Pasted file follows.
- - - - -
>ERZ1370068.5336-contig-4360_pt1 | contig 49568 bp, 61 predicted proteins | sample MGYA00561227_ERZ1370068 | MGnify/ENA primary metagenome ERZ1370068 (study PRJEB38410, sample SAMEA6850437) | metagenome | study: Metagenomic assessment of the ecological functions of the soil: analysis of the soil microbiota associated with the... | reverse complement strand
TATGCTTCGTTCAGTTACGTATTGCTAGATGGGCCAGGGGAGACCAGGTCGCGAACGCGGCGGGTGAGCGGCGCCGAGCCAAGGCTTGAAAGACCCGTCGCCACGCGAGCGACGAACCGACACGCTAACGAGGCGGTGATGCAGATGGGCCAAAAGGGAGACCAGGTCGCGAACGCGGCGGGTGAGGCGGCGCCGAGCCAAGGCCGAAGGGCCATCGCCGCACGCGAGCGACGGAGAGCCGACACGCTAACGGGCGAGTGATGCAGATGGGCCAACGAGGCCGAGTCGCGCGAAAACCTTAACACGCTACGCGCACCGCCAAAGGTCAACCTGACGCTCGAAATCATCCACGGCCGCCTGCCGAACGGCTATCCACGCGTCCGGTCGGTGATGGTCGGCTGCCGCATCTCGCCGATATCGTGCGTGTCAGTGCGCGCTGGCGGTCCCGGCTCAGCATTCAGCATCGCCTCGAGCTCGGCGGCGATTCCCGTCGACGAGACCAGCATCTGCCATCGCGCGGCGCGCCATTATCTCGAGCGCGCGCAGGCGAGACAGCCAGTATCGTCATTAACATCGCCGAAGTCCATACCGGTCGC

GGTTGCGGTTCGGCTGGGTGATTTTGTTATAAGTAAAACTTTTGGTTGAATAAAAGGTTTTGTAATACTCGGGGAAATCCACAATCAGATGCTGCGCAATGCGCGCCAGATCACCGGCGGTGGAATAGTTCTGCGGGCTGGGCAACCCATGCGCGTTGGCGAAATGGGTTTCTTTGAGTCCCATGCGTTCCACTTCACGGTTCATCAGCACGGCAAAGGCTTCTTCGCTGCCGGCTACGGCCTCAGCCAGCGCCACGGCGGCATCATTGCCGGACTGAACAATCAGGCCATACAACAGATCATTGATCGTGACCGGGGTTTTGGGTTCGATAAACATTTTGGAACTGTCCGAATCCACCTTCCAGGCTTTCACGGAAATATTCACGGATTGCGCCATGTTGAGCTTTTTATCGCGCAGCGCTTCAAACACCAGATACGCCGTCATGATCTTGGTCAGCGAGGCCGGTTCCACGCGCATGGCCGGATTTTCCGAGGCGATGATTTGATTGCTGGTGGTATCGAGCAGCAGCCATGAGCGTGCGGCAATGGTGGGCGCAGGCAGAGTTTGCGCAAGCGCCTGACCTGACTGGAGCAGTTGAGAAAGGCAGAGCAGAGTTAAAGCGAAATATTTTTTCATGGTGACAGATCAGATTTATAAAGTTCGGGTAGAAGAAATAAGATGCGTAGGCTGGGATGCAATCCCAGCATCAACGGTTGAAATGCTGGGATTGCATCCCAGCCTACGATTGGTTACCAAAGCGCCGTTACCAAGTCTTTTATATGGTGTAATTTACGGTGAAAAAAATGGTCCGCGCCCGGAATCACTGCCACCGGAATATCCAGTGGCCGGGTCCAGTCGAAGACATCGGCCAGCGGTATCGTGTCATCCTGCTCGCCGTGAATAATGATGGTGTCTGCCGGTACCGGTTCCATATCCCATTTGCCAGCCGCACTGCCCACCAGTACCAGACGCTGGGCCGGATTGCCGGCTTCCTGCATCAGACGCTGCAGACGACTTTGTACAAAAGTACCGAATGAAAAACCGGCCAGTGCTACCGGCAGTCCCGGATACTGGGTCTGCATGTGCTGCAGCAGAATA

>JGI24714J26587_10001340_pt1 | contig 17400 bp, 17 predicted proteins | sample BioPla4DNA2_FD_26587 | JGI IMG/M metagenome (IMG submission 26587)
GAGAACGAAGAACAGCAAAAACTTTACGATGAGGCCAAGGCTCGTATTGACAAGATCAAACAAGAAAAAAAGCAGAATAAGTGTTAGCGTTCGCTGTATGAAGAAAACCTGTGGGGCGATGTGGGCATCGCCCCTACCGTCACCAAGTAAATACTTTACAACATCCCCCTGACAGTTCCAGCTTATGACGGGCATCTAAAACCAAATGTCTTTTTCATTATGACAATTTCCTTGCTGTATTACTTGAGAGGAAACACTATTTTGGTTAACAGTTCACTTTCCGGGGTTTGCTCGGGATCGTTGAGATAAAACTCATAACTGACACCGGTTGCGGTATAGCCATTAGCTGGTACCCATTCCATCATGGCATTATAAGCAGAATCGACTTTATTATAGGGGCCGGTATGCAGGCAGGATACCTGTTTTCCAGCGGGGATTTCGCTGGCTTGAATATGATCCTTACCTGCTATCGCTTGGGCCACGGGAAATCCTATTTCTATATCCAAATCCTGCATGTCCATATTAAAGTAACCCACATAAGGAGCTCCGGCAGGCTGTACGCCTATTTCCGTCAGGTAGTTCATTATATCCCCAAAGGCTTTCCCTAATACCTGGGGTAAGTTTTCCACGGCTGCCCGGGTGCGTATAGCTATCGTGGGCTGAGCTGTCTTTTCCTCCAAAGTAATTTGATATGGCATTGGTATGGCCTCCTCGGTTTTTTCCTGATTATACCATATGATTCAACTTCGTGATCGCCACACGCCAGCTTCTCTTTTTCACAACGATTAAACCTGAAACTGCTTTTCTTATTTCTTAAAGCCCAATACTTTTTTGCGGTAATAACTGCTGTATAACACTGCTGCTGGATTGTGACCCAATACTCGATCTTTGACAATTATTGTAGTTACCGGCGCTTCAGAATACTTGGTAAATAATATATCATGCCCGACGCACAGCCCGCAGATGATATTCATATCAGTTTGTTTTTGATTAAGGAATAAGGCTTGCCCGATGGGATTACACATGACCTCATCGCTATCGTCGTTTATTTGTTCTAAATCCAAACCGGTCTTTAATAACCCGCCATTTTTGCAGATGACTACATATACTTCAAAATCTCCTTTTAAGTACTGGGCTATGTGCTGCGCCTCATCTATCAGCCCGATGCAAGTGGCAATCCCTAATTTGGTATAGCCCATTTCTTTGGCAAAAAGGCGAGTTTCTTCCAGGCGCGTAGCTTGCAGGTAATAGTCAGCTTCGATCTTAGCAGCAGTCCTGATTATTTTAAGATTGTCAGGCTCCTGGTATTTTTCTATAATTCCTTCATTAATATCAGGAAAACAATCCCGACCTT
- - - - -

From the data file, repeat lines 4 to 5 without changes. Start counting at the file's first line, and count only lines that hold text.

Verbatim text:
>JGI24714J26587_10001340_pt1 | contig 17400 bp, 17 predicted proteins | sample BioPla4DNA2_FD_26587 | JGI IMG/M metagenome (IMG submission 26587)
GAGAACGAAGAACAGCAAAAACTTTACGATGAGGCCAAGGCTCGTATTGACAAGATCAAACAAGAAAAAAAGCAGAATAAGTGTTAGCGTTCGCTGTATGAAGAAAACCTGTGGGGCGATGTGGGCATCGCCCCTACCGTCACCAAGTAAATACTTTACAACATCCCCCTGACAGTTCCAGCTTATGACGGGCATCTAAAACCAAATGTCTTTTTCATTATGACAATTTCCTTGCTGTATTACTTGAGAGGAAACACTATTTTGGTTAACAGTTCACTTTCCGGGGTTTGCTCGGGATCGTTGAGATAAAACTCATAACTGACACCGGTTGCGGTATAGCCATTAGCTGGTACCCATTCCATCATGGCATTATAAGCAGAATCGACTTTATTATAGGGGCCGGTATGCAGGCAGGATACCTGTTTTCCAGCGGGGATTTCGCTGGCTTGAATATGATCCTTACCTGCTATCGCTTGGGCCACGGGAAATCCTATTTCTATATCCAAATCCTGCATGTCCATATTAAAGTAACCCACATAAGGAGCTCCGGCAGGCTGTACGCCTATTTCCGTCAGGTAGTTCATTATATCCCCAAAGGCTTTCCCTAATACCTGGGGTAAGTTTTCCACGGCTGCCCGGGTGCGTATAGCTATCGTGGGCTGAGCTGTCTTTTCCTCCAAAGTAATTTGATATGGCATTGGTATGGCCTCCTCGGTTTTTTCCTGATTATACCATATGATTCAACTTCGTGATCGCCACACGCCAGCTTCTCTTTTTCACAACGATTAAACCTGAAACTGCTTTTCTTATTTCTTAAAGCCCAATACTTTTTTGCGGTAATAACTGCTGTATAACACTGCTGCTGGATTGTGACCCAATACTCGATCTTTGACAATTATTGTAGTTACCGGCGCTTCAGAATACTTGGTAAATAATATATCATGCCCGACGCACAGCCCGCAGATGATATTCATATCAGTTTGTTTTTGATTAAGGAATAAGGCTTGCCCGATGGGATTACACATGACCTCATCGCTATCGTCGTTTATTTGTTCTAAATCCAAACCGGTCTTTAATAACCCGCCATTTTTGCAGATGACTACATATACTTCAAAATCTCCTTTTAAGTACTGGGCTATGTGCTGCGCCTCATCTATCAGCCCGATGCAAGTGGCAATCCCTAATTTGGTATAGCCCATTTCTTTGGCAAAAAGGCGAGTTTCTTCCAGGCGCGTAGCTTGCAGGTAATAGTCAGCTTCGATCTTAGCAGCAGTCCTGATTATTTTAAGATTGTCAGGCTCCTGGTATTTTTCTATAATTCCTTCATTAATATCAGGAAAACAATCCCGACCTT